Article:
Recommended by Ricochet Members Created with Sketch. RIP: Al Kaline

 

Al KalineBaseball great Al Kaline passed away today April 6, 2020 at his Bloomfield Hills home at age 85. No cause of death has been given although it is known that he suffered a heart attack several months ago. Kaline, who was born and raised in Baltimore, MD, was an early “bonus baby” signing with the Detroit Tigers at age 18 for enough money ($35,000) that the rules of the time required that he stay with the major league club. He would stay with the Tigers from that first day forward in 1953 for the next twenty-two years until his retirement following the 1974 season thus being one of the few major league players never to spend even a day in the minors.

Kaline came into his own as a player in 1955 as the 20-year old led the league in hits (200), total bases (321) and in the process became the youngest batting champion (.340) in history. The following season he would drive in a personal best 128 runs and he would continue to play at an all-star level for the better part of the next two decades. Kaline took as much pride in his defense as he did with his hitting and the right fielder would garner 10 gold gloves to go along with 15 All-Star Game selections. He would not win an MVP but he would finish second in the voting twice and be considered one of the ten most valuable players in the league nine times. For his career, he would join the 3,000 hit club with 3,007 hits but would just miss several other round numbers with 399 home runs, 498 doubles, and a career .297 batting average. The newer advanced metrics also attest Kaline’s greatness – his 92.8 WAR ranks 29th all-time among position players, while his 443 Win Shares is 28th all-time among position players. The highlight of his playing career probably came in 1968 as his Tigers beat the St Louis Cardinals for the World Series Championship as he did his part hitting .379 with 8 RBI. Kaline played his entire career with a deformed left foot due to a childhood bout with osteomyelitis which caused him problems off and on during his playing career. Here is a link to his statistics.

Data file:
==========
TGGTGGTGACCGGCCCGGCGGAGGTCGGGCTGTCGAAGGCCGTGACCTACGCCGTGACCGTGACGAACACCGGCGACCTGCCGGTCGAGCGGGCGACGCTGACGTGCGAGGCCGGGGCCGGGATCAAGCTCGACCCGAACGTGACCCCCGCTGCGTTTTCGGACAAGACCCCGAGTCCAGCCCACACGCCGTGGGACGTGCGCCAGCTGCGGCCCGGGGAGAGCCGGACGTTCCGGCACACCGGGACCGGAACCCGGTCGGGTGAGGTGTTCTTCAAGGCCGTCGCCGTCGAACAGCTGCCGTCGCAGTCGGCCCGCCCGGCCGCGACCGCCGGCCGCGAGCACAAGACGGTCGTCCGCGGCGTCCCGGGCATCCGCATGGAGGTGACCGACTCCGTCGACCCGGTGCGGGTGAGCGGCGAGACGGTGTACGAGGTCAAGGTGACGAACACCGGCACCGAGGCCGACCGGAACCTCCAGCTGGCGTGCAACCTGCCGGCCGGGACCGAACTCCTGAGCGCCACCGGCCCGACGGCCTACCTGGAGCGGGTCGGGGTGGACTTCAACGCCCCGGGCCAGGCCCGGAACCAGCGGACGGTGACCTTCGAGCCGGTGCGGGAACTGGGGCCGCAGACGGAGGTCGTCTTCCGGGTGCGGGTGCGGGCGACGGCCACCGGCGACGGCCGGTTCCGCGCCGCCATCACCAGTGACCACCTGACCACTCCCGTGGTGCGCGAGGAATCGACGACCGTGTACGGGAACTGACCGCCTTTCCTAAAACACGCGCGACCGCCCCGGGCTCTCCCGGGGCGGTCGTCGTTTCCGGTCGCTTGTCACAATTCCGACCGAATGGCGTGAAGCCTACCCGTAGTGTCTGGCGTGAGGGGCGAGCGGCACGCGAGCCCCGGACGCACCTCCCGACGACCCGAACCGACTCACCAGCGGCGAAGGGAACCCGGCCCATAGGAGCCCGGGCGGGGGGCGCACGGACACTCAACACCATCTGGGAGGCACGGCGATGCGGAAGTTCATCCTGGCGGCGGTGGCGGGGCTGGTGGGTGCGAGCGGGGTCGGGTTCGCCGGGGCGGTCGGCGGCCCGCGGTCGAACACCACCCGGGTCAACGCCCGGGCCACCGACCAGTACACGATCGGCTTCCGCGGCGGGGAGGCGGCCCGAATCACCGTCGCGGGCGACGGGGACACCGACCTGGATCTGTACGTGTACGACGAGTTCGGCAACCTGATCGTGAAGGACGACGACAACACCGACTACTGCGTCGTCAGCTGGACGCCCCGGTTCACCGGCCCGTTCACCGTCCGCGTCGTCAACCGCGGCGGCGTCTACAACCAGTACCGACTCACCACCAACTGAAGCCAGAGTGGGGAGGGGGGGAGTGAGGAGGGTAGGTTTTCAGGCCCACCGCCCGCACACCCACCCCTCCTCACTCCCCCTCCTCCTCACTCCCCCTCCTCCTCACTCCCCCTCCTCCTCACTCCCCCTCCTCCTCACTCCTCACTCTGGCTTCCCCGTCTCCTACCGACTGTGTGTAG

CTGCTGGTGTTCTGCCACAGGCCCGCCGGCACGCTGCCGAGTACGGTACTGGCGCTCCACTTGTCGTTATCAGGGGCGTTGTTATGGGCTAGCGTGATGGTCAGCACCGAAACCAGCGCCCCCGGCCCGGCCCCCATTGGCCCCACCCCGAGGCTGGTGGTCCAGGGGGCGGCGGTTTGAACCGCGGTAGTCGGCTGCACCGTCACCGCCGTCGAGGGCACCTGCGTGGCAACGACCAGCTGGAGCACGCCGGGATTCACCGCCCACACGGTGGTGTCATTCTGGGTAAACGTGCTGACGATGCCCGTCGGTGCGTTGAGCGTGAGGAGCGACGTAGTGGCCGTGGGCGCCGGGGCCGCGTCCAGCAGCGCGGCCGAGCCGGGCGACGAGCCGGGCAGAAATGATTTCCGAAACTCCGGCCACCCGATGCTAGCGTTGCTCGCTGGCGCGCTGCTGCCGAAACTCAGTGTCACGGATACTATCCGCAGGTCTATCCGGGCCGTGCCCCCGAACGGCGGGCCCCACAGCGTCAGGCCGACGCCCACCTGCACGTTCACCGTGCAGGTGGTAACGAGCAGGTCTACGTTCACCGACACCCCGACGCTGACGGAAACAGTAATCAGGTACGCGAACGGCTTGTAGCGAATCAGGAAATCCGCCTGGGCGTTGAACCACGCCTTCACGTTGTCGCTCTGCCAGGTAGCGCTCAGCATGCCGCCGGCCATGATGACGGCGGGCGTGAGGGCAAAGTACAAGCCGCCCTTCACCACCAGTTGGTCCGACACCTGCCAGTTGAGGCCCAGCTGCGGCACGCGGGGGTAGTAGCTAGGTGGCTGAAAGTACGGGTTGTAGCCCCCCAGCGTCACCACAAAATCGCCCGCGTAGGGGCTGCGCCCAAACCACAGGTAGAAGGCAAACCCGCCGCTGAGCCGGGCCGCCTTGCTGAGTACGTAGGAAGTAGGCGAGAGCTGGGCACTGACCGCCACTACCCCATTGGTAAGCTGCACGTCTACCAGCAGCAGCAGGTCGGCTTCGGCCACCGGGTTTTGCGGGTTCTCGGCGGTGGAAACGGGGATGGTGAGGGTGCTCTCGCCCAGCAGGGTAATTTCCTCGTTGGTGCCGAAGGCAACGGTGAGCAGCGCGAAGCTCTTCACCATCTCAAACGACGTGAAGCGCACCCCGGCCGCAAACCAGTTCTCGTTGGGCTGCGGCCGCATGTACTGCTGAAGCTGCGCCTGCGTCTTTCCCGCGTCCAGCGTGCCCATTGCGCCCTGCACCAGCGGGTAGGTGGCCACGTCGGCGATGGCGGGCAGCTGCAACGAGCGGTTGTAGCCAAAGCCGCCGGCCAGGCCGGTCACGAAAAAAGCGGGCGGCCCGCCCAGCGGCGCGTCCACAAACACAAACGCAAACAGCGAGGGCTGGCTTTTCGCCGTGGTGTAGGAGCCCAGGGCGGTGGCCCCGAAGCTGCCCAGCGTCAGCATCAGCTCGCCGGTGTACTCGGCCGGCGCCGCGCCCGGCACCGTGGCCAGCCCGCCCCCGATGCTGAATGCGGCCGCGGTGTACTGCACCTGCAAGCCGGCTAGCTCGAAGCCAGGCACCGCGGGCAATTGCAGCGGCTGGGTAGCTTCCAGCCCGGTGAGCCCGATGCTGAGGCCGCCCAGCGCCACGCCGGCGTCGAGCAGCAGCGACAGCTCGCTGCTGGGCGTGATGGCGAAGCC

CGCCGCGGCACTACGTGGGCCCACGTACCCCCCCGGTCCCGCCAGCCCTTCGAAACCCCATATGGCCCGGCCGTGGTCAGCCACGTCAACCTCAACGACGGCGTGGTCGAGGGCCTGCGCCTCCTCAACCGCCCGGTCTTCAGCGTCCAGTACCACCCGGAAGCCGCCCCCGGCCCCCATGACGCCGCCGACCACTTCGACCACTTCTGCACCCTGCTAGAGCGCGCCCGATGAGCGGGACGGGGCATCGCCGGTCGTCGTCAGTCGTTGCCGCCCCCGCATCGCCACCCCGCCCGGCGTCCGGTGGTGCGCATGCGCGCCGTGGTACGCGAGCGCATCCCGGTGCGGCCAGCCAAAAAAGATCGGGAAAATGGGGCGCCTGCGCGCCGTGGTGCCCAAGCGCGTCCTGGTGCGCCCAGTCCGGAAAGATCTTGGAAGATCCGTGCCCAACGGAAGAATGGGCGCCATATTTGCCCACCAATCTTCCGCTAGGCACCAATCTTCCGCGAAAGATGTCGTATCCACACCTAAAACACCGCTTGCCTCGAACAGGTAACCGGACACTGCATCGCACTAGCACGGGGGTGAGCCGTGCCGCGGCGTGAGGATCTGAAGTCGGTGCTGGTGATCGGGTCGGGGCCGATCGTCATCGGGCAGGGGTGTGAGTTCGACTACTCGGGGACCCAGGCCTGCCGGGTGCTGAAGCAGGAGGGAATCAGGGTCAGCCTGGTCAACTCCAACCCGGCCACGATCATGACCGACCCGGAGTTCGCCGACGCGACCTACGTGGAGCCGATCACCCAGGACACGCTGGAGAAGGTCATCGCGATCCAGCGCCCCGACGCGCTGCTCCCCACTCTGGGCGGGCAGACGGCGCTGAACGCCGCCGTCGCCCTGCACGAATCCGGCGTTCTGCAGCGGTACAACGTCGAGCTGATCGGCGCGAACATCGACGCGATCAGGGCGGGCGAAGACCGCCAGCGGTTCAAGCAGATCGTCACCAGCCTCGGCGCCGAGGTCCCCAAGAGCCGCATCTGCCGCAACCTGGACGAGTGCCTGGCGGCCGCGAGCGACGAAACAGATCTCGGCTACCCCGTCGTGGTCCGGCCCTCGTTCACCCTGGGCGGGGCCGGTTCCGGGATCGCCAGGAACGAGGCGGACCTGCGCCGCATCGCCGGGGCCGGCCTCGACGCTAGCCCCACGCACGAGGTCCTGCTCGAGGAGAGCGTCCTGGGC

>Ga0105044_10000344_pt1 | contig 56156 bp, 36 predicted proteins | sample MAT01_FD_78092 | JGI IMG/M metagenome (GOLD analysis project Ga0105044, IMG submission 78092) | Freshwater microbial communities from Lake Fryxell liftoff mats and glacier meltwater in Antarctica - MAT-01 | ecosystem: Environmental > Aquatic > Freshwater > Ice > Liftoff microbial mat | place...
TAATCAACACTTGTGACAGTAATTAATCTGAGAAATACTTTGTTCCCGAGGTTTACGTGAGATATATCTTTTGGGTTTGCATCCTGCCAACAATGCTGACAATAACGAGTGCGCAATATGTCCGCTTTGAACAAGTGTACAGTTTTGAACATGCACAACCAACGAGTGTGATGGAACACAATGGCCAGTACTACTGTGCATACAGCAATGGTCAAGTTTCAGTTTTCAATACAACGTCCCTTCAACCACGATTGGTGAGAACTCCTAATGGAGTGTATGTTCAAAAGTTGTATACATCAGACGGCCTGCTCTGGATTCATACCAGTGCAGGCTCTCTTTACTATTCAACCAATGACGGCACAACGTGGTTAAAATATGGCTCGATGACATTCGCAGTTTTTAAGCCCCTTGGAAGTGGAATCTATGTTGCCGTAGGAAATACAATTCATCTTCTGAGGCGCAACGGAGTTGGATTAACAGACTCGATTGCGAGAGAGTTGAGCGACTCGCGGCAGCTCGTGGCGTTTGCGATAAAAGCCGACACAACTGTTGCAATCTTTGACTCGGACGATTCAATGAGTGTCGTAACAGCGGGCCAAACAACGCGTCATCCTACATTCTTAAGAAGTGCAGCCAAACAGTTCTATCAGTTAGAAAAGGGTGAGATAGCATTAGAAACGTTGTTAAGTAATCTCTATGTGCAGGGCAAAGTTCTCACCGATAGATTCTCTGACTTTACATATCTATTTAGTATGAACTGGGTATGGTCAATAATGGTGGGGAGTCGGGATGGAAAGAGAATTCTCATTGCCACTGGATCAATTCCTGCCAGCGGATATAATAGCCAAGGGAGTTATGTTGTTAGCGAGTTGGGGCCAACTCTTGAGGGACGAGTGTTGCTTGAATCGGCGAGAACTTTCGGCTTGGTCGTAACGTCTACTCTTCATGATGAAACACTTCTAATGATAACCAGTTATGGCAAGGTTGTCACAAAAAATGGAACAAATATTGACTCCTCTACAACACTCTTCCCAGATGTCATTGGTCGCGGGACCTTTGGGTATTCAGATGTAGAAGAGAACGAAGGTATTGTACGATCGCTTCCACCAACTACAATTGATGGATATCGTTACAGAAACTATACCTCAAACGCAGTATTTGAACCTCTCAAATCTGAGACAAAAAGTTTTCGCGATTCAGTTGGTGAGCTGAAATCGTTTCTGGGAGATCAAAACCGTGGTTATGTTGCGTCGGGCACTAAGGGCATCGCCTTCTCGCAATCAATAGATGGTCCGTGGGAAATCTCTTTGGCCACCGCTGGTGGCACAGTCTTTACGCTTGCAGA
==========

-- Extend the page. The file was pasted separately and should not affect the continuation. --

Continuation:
Kaline’s playing career was capped with his selection to the Hall of Fame in his first year of eligibility in 1980. After his playing career, “Mr. Tiger” joined the Tigers as an executive and he would remain employed by them until his death. Kaline, who had been a clubhouse leader during his playing career was universally liked and respected throughout the baseball world. He is survived by Madge, his wife of 66 years, and their two grown children.

Below, is a short video celebration of his career put together by the Baseball Hall of Fame.

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  1. Chris O. Coolidge
    Chris O. Joined in the first year of Ricochet Ricochet Charter Member

    Reds fan, but spent a few summers in Tiger country as a kid. I sort of followed Sparky to the Tigers and Sweet Lou, Lance Parrish, et. al.. That team won a World Series, too, but I remember so much talk of Al Kaline, and you can’t help but explore when the name so closely follows the franchise. With great respect, RIP.

    • #1
    • April 6, 2020, at 4:49 PM PDT
    • 3 likes
  2. Seawriter Contributor

    Another part of my childhood gone.

    • #2
    • April 6, 2020, at 4:58 PM PDT
    • 10 likes
  3. Old Bathos Moderator

    I miss the baseball of my youth in which each team was characterized by it’s permanent stars like Kaline. Willie Mays, Mickey Mantle, Brooks Robinson, Bill Mazeroski, Nellie Fox, Whitey Ford… In the modern era of rootless big money, fixed-star guys like Cal Ripken, Derek Jeter and Kirby Puckett are the exception and not the rule.